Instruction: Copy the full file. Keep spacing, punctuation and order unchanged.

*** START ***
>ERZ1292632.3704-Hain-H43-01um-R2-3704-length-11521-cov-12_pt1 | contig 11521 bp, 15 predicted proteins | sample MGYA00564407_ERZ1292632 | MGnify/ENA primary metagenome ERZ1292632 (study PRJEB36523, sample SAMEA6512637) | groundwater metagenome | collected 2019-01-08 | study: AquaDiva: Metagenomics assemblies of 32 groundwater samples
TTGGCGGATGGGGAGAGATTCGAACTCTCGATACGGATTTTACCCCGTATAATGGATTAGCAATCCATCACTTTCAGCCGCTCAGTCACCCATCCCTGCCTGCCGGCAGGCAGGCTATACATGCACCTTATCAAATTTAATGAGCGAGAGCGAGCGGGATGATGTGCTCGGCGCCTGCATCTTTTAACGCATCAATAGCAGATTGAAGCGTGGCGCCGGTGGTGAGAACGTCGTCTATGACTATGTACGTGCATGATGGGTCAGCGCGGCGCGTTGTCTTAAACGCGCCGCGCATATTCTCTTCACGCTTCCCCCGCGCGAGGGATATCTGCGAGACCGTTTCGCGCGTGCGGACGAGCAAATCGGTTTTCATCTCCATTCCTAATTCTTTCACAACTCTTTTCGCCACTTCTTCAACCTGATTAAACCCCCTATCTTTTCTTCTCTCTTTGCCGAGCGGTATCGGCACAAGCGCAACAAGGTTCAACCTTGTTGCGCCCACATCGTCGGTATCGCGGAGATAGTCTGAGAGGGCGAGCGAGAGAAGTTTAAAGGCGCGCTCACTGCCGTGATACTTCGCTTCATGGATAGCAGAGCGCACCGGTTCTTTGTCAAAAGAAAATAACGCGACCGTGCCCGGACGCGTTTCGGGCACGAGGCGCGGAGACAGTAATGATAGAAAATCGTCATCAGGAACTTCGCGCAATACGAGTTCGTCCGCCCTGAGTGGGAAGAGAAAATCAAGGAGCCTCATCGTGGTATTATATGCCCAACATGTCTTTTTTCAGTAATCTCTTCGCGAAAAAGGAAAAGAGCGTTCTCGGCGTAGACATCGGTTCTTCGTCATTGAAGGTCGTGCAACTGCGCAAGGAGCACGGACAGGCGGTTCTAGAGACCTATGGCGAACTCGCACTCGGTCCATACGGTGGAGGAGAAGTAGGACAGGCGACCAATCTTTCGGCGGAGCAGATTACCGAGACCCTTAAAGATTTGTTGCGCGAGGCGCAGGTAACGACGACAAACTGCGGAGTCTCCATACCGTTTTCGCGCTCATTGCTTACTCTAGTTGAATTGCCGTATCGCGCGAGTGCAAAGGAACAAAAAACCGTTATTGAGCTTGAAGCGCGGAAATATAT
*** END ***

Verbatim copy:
>ERZ1292632.3704-Hain-H43-01um-R2-3704-length-11521-cov-12_pt1 | contig 11521 bp, 15 predicted proteins | sample MGYA00564407_ERZ1292632 | MGnify/ENA primary metagenome ERZ1292632 (study PRJEB36523, sample SAMEA6512637) | groundwater metagenome | collected 2019-01-08 | study: AquaDiva: Metagenomics assemblies of 32 groundwater samples
TTGGCGGATGGGGAGAGATTCGAACTCTCGATACGGATTTTACCCCGTATAATGGATTAGCAATCCATCACTTTCAGCCGCTCAGTCACCCATCCCTGCCTGCCGGCAGGCAGGCTATACATGCACCTTATCAAATTTAATGAGCGAGAGCGAGCGGGATGATGTGCTCGGCGCCTGCATCTTTTAACGCATCAATAGCAGATTGAAGCGTGGCGCCGGTGGTGAGAACGTCGTCTATGACTATGTACGTGCATGATGGGTCAGCGCGGCGCGTTGTCTTAAACGCGCCGCGCATATTCTCTTCACGCTTCCCCCGCGCGAGGGATATCTGCGAGACCGTTTCGCGCGTGCGGACGAGCAAATCGGTTTTCATCTCCATTCCTAATTCTTTCACAACTCTTTTCGCCACTTCTTCAACCTGATTAAACCCCCTATCTTTTCTTCTCTCTTTGCCGAGCGGTATCGGCACAAGCGCAACAAGGTTCAACCTTGTTGCGCCCACATCGTCGGTATCGCGGAGATAGTCTGAGAGGGCGAGCGAGAGAAGTTTAAAGGCGCGCTCACTGCCGTGATACTTCGCTTCATGGATAGCAGAGCGCACCGGTTCTTTGTCAAAAGAAAATAACGCGACCGTGCCCGGACGCGTTTCGGGCACGAGGCGCGGAGACAGTAATGATAGAAAATCGTCATCAGGAACTTCGCGCAATACGAGTTCGTCCGCCCTGAGTGGGAAGAGAAAATCAAGGAGCCTCATCGTGGTATTATATGCCCAACATGTCTTTTTTCAGTAATCTCTTCGCGAAAAAGGAAAAGAGCGTTCTCGGCGTAGACATCGGTTCTTCGTCATTGAAGGTCGTGCAACTGCGCAAGGAGCACGGACAGGCGGTTCTAGAGACCTATGGCGAACTCGCACTCGGTCCATACGGTGGAGGAGAAGTAGGACAGGCGACCAATCTTTCGGCGGAGCAGATTACCGAGACCCTTAAAGATTTGTTGCGCGAGGCGCAGGTAACGACGACAAACTGCGGAGTCTCCATACCGTTTTCGCGCTCATTGCTTACTCTAGTTGAATTGCCGTATCGCGCGAGTGCAAAGGAACAAAAAACCGTTATTGAGCTTGAAGCGCGGAAATATAT